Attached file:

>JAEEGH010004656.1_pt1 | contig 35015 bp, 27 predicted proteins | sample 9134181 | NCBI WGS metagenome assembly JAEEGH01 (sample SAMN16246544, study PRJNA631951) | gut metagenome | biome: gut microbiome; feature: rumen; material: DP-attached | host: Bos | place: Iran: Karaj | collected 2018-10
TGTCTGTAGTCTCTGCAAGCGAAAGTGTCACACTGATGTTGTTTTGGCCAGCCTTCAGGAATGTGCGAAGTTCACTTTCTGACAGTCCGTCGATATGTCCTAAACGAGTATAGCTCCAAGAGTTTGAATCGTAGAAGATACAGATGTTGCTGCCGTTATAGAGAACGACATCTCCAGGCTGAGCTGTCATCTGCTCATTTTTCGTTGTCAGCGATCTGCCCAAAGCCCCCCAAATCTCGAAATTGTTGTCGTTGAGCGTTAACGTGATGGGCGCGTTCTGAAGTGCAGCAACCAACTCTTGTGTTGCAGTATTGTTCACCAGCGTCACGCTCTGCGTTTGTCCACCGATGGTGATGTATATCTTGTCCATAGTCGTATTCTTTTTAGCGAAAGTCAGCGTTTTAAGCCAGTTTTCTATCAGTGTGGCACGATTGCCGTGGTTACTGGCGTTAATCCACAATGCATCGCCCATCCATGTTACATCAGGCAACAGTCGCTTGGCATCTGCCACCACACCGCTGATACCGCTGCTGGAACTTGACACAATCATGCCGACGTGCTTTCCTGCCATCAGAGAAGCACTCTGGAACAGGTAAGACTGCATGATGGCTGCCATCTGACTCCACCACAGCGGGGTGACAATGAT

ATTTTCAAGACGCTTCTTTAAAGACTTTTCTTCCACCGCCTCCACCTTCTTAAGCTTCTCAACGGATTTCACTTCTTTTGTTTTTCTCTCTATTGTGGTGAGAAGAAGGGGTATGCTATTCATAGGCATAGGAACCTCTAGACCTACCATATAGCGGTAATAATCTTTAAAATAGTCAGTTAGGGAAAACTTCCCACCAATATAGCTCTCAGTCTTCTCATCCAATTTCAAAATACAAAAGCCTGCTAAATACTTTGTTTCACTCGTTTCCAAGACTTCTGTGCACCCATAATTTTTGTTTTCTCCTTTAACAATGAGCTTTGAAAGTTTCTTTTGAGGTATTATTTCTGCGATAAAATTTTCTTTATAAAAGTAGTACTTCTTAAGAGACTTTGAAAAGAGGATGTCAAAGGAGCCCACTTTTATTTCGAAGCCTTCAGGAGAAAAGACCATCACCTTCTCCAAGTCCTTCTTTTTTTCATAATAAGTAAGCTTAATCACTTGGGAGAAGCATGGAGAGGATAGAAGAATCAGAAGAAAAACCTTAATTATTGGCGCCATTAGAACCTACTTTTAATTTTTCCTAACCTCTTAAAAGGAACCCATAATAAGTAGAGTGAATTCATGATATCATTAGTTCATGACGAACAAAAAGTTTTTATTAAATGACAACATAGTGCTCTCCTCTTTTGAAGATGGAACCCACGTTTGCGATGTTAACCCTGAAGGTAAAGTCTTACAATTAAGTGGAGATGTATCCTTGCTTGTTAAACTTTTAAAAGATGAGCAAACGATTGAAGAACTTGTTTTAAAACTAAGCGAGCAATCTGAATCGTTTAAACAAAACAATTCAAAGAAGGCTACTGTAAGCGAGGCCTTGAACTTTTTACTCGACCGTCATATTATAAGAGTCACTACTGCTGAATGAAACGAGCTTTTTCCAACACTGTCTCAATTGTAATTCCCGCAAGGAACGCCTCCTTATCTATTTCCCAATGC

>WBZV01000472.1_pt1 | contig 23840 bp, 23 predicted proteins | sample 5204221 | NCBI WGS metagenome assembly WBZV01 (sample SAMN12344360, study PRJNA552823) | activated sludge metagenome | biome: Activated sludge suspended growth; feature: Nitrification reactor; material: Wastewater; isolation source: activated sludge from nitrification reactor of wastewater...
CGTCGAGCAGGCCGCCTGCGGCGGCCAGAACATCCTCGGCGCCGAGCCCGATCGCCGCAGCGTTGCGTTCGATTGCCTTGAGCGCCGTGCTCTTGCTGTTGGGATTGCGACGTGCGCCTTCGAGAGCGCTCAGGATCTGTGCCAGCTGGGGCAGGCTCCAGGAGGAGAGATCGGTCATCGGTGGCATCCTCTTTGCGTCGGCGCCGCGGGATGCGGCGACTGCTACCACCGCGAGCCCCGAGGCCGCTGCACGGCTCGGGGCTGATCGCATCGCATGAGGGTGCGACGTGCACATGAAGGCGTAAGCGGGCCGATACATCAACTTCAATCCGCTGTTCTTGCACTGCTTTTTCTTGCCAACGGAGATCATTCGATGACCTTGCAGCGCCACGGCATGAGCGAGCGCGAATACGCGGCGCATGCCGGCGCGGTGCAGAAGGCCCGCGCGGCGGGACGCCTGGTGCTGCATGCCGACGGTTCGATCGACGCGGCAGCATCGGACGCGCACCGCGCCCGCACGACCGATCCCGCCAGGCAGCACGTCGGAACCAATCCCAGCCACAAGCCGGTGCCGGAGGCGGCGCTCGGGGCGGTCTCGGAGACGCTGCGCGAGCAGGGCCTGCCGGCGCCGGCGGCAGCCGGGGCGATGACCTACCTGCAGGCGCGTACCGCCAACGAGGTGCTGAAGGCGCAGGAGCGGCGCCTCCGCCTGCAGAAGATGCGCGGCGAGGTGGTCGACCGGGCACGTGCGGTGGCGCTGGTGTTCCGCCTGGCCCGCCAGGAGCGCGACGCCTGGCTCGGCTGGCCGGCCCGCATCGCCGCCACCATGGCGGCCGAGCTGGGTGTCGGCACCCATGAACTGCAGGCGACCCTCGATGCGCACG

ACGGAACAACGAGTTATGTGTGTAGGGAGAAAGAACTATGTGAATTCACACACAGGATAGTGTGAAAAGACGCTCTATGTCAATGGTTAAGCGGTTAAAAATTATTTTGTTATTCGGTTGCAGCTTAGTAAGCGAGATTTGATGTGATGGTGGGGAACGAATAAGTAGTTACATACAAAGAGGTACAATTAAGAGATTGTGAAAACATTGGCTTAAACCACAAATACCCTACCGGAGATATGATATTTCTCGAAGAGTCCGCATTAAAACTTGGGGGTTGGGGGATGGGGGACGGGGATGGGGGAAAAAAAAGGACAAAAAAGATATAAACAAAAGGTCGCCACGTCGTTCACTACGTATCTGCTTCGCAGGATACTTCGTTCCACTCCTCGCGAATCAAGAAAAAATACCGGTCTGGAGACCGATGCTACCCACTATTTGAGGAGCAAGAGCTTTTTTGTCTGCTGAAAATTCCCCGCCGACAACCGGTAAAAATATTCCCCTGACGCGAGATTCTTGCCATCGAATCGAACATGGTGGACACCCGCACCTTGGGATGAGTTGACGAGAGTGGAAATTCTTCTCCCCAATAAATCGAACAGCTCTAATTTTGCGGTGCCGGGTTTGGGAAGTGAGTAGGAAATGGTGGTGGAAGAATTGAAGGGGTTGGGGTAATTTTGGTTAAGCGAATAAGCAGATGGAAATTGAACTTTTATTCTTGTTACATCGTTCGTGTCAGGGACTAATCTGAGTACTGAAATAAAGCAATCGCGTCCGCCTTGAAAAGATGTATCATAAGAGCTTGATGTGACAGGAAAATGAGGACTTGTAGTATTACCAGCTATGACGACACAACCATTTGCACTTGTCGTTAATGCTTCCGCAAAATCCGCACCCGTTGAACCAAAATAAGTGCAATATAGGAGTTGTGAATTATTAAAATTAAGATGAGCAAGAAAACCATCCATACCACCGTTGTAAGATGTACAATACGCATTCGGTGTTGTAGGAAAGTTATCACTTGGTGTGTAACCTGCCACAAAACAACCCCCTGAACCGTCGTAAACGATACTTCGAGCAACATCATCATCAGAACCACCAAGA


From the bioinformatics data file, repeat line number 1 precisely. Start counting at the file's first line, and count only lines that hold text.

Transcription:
>JAEEGH010004656.1_pt1 | contig 35015 bp, 27 predicted proteins | sample 9134181 | NCBI WGS metagenome assembly JAEEGH01 (sample SAMN16246544, study PRJNA631951) | gut metagenome | biome: gut microbiome; feature: rumen; material: DP-attached | host: Bos | place: Iran: Karaj | collected 2018-10